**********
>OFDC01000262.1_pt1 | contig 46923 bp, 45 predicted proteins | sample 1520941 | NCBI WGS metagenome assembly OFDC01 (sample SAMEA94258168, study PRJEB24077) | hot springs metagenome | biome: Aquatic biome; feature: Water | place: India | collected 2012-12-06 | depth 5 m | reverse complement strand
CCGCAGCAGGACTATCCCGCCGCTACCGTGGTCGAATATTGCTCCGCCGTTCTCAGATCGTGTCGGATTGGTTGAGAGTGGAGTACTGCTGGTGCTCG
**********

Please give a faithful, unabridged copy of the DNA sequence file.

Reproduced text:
>OFDC01000262.1_pt1 | contig 46923 bp, 45 predicted proteins | sample 1520941 | NCBI WGS metagenome assembly OFDC01 (sample SAMEA94258168, study PRJEB24077) | hot springs metagenome | biome: Aquatic biome; feature: Water | place: India | collected 2012-12-06 | depth 5 m | reverse complement strand
CCGCAGCAGGACTATCCCGCCGCTACCGTGGTCGAATATTGCTCCGCCGTTCTCAGATCGTGTCGGATTGGTTGAGAGTGGAGTACTGCTGGTGCTCG